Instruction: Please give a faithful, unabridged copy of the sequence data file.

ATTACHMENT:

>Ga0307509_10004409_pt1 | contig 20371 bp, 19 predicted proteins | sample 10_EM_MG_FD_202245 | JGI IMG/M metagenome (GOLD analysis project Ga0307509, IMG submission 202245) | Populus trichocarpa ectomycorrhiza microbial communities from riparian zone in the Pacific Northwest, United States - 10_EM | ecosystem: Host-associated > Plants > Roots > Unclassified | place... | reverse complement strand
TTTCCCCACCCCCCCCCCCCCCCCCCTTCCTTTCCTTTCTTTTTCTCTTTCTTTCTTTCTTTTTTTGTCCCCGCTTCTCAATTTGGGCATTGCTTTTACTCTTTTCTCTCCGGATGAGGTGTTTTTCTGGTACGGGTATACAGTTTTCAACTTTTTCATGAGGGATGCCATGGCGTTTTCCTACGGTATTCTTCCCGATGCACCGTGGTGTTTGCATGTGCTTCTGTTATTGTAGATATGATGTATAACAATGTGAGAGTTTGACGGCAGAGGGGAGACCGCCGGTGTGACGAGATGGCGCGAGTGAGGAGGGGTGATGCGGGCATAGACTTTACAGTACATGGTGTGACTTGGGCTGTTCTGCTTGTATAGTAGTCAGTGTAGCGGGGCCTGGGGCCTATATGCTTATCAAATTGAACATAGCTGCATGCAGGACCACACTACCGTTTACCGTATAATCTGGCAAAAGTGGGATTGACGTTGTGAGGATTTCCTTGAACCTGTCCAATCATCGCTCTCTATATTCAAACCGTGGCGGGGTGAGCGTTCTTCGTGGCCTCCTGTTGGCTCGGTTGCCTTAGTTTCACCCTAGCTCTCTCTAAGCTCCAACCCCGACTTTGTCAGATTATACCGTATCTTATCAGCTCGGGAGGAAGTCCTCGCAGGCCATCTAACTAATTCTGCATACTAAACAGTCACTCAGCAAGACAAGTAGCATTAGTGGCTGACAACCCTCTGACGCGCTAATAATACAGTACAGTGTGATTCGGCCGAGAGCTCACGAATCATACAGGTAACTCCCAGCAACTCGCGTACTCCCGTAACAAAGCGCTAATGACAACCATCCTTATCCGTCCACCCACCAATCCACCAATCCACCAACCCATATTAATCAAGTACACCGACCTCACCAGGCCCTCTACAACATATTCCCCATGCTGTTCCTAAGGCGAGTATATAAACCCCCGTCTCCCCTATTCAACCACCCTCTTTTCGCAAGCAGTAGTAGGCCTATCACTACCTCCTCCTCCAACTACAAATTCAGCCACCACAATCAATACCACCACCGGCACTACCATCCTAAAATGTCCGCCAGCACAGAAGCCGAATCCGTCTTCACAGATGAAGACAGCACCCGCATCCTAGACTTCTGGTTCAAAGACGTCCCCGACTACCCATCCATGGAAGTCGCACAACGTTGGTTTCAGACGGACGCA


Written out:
>Ga0307509_10004409_pt1 | contig 20371 bp, 19 predicted proteins | sample 10_EM_MG_FD_202245 | JGI IMG/M metagenome (GOLD analysis project Ga0307509, IMG submission 202245) | Populus trichocarpa ectomycorrhiza microbial communities from riparian zone in the Pacific Northwest, United States - 10_EM | ecosystem: Host-associated > Plants > Roots > Unclassified | place... | reverse complement strand
TTTCCCCACCCCCCCCCCCCCCCCCCTTCCTTTCCTTTCTTTTTCTCTTTCTTTCTTTCTTTTTTTGTCCCCGCTTCTCAATTTGGGCATTGCTTTTACTCTTTTCTCTCCGGATGAGGTGTTTTTCTGGTACGGGTATACAGTTTTCAACTTTTTCATGAGGGATGCCATGGCGTTTTCCTACGGTATTCTTCCCGATGCACCGTGGTGTTTGCATGTGCTTCTGTTATTGTAGATATGATGTATAACAATGTGAGAGTTTGACGGCAGAGGGGAGACCGCCGGTGTGACGAGATGGCGCGAGTGAGGAGGGGTGATGCGGGCATAGACTTTACAGTACATGGTGTGACTTGGGCTGTTCTGCTTGTATAGTAGTCAGTGTAGCGGGGCCTGGGGCCTATATGCTTATCAAATTGAACATAGCTGCATGCAGGACCACACTACCGTTTACCGTATAATCTGGCAAAAGTGGGATTGACGTTGTGAGGATTTCCTTGAACCTGTCCAATCATCGCTCTCTATATTCAAACCGTGGCGGGGTGAGCGTTCTTCGTGGCCTCCTGTTGGCTCGGTTGCCTTAGTTTCACCCTAGCTCTCTCTAAGCTCCAACCCCGACTTTGTCAGATTATACCGTATCTTATCAGCTCGGGAGGAAGTCCTCGCAGGCCATCTAACTAATTCTGCATACTAAACAGTCACTCAGCAAGACAAGTAGCATTAGTGGCTGACAACCCTCTGACGCGCTAATAATACAGTACAGTGTGATTCGGCCGAGAGCTCACGAATCATACAGGTAACTCCCAGCAACTCGCGTACTCCCGTAACAAAGCGCTAATGACAACCATCCTTATCCGTCCACCCACCAATCCACCAATCCACCAACCCATATTAATCAAGTACACCGACCTCACCAGGCCCTCTACAACATATTCCCCATGCTGTTCCTAAGGCGAGTATATAAACCCCCGTCTCCCCTATTCAACCACCCTCTTTTCGCAAGCAGTAGTAGGCCTATCACTACCTCCTCCTCCAACTACAAATTCAGCCACCACAATCAATACCACCACCGGCACTACCATCCTAAAATGTCCGCCAGCACAGAAGCCGAATCCGTCTTCACAGATGAAGACAGCACCCGCATCCTAGACTTCTGGTTCAAAGACGTCCCCGACTACCCATCCATGGAAGTCGCACAACGTTGGTTTCAGACGGACGCA